39EGYTtHRxIslKLPambXIVQ5uLXLWoflphZUrGfi7JY Angle Oar Adaptive Kayaking Equipment page contents E1238296C9AB2A3A16BD08114EFAF308

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more and more adaptve kayaking programs, physical therapists and parks programs across the country are using our adaptive kayak equipment to increase people's independence and get them out on the water.  this page highlights a number of those organizations and shows examples of their adapted kayak efforts. if you have photos or info you'd like to share, please contact us at info@angleoar.com

MANY OF OUR PADDLERS HAVE

Spinal Cord Injury, Paralysis or Quadriplegia

Balance or coordination problems

Ataxia

Use of one arm/limb

Arthritis of the neck, back, shoulders and hands

 Had a stroke

Muscular Dystrophy

Cerebral Palsy

Ehlers Danlos Syndrome

PTSD

Cognitive disabilities

Autism

Spina Bifida

Limited mobility or range of motion

Shoulder surgeries, upper extremity (UE) fractures 

Wrist, elbow or shoulder tendonitis

ADAPTIVE KAYAKING PROGRAMS THAT USE OUR PRODUCTS

Ability 360

Adaptive Adventures

Adaptive Sports Foundation

Adventures Without Limits

Burke Rehab Hospital

Cal Poly Adaptive Paddling Program

Cleveland Metro Parks

Craig Hospital Therapeutic Recreation
Daring Adventures

Environmental Travelling Companions

Florida Alliance for Assistive Services &   

  Technology

Florida Outdoors Disabled Association

Kieran Broome Occupational Therapist

Kentwood, MI Parks & Recreation

 

LoCo 'Yaks

Move United (formerly DSUSA)

New England Disabled Sports 

Northeast Disabled Athletic Association

Northern West Virginia Center for

  Independent Living

Oregon Adaptive Sports

Outdoors For All

PA Center for Adapted Sports

Patriot Point

Selkie Adaptive Paddle

Upstate Cerebral Palsy

VA Puget Sound Health

Wolf Ridge Environmental Learning Center

And More

 
adaptive kayaking inforgraphic

resources

FAQs

What is adaptive kayaking?


Adaptive kayaking is simply the process of making adjustments to a kayak and/or kayak gear so that someone who might not normally be able to kayak can do so safely. These might be people with disabilities, those with certain health conditions (e.g., asthma, arthritis), paddlers with injuries (e.g., torn rotator cuff), or people who lack the strength. mobility or coordination to use a traditional kayak and paddle. The adjustments can range from simple to complex. One easy "adaptation" is inserting foam padding to provide additional support to the paddler or prevent skin chafing. Or, adaptations might entail using special transporting devices (e.g., a patient lift, cart or transfer bench) and specialized paddling equipment, such as the Versa Paddle or outriggers. Adaptive kayaking is often, but not always, done within the context of some type of program or oversight. Non-profits, veterans groups, parks and recreation departments, recreational therapy programs and many others sponsor such programs. Two key components of these programs are having trainers and/or volunteers who are certified in adaptive kayaking and a set of specific safety measures in place.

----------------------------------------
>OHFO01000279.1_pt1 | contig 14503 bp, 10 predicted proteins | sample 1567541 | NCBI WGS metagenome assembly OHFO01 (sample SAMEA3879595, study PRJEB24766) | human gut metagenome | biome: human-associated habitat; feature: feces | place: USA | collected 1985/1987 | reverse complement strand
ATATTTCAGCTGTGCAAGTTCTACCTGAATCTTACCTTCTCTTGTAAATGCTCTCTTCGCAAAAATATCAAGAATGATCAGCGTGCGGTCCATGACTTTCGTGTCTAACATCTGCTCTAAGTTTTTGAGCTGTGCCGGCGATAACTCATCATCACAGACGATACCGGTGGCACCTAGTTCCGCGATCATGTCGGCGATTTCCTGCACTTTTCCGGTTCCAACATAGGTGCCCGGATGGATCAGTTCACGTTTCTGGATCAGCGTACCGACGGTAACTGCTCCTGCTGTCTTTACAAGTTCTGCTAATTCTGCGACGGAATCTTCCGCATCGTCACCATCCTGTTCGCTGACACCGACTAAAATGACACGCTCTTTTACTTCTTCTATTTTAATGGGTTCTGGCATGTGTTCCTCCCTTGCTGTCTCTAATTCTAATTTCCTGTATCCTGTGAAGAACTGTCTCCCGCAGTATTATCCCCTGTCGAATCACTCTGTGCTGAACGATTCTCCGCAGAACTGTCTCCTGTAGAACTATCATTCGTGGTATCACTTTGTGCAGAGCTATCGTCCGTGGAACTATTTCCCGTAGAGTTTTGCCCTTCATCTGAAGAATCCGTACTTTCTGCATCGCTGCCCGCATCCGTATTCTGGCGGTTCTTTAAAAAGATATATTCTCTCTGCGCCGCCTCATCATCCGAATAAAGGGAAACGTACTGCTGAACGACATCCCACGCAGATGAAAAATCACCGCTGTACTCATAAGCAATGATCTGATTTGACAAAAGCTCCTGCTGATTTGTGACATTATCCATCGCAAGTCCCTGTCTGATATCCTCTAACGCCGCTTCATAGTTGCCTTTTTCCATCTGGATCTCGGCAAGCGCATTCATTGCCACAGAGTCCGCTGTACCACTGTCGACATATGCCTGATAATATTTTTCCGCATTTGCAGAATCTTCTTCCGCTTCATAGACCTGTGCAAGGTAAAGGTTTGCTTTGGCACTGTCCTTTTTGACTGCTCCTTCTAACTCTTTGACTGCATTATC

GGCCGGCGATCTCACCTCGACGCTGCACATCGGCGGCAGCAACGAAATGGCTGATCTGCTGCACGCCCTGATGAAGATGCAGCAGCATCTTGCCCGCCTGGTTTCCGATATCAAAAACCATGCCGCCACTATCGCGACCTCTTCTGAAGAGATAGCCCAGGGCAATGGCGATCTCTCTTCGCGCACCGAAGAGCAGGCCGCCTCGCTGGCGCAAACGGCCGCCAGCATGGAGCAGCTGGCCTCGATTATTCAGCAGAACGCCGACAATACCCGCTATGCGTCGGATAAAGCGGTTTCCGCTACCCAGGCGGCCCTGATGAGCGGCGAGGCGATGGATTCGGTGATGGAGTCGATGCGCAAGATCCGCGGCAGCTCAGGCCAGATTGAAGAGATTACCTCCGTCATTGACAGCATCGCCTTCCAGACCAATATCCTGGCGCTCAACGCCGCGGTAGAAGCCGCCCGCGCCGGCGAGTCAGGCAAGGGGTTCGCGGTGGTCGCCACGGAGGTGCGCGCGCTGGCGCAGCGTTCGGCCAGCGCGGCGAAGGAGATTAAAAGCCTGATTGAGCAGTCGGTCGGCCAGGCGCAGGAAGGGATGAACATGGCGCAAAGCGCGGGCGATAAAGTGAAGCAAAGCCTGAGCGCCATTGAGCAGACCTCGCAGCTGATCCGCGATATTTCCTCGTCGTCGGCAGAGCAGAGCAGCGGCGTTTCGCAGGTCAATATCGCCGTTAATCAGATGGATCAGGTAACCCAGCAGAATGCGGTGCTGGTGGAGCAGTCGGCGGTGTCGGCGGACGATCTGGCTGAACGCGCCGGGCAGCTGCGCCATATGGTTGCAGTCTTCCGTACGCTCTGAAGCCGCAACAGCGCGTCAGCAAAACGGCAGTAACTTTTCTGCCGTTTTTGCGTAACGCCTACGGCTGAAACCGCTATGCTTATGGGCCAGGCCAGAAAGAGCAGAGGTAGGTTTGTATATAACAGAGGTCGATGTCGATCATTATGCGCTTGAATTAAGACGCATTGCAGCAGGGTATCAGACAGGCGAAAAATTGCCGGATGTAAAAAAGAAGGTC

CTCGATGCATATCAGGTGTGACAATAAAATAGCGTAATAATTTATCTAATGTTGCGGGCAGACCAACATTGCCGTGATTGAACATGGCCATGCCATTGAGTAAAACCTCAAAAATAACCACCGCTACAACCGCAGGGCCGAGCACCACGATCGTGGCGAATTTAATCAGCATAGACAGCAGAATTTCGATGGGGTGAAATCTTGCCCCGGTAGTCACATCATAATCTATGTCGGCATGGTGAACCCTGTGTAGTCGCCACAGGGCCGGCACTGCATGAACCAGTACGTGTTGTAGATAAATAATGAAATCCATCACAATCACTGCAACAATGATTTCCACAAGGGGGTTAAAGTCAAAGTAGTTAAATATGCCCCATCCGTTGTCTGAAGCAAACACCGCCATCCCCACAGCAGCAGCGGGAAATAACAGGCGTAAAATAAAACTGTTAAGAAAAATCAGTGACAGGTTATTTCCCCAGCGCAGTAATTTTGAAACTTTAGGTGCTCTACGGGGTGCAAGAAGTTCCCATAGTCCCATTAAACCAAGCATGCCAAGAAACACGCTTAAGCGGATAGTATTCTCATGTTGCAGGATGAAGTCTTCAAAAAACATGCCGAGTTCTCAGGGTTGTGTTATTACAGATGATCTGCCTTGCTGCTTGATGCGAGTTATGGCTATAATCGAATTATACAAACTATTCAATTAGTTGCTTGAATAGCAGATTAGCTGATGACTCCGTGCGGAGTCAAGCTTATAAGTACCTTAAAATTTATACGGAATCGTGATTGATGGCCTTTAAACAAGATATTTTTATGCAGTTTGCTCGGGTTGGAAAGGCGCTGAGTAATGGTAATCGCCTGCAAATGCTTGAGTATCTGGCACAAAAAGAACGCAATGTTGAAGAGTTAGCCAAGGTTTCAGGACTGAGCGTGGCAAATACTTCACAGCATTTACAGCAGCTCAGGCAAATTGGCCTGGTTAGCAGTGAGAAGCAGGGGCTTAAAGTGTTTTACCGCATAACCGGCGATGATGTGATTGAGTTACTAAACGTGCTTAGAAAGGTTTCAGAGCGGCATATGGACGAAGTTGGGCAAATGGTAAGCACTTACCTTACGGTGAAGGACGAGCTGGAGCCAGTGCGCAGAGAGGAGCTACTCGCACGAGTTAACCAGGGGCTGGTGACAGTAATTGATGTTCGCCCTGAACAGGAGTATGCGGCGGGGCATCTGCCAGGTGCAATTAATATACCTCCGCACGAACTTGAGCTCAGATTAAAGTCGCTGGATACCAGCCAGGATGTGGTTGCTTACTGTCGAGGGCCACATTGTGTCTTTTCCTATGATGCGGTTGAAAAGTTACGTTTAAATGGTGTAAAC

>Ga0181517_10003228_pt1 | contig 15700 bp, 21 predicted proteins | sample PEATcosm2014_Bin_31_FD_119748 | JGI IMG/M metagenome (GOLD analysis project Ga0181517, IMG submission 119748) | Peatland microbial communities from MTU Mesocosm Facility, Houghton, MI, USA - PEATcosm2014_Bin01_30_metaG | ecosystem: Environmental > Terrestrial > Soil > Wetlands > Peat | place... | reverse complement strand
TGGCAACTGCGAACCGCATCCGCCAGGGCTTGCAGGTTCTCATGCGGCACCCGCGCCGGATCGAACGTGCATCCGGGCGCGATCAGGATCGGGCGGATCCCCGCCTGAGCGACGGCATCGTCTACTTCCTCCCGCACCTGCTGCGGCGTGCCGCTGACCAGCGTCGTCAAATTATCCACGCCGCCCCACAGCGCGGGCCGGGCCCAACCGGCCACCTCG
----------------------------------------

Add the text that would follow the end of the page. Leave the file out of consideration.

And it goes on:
What types of adapted kayaking programs are there?


There are hundreds, if not thousands, of adaptive paddling programs throughout the world. Their focus and purpose varies from group to group, but some of the most popular types are:

  • Community-based and non-profit programs that seek to give people with disabilities or others with special needs the opportunity to recreate
  • Veterans programs that aim to provide military personnel (with and without injuries or disabilities) access to the transformational powers of nature and paddling
  • Recreational and physical therapists - both through organizations and individually -- who think kayaking may help in rehab and/or simply provide a positive recreational outlet for a client
  • Kayak rental businesses, outfitters and paddling clubs all over the world
  • Some universities and higher education organization also participate in adaptive paddling, whether through research or hands-on learning opportunities (e.g., student workshops associated with engineering or kinesiology departments)
  • Parks and recreation departments that offer summer programming or camps to children and adults
  • State and federal parks programs that seek to provide accessible kayaking opportunities for visitors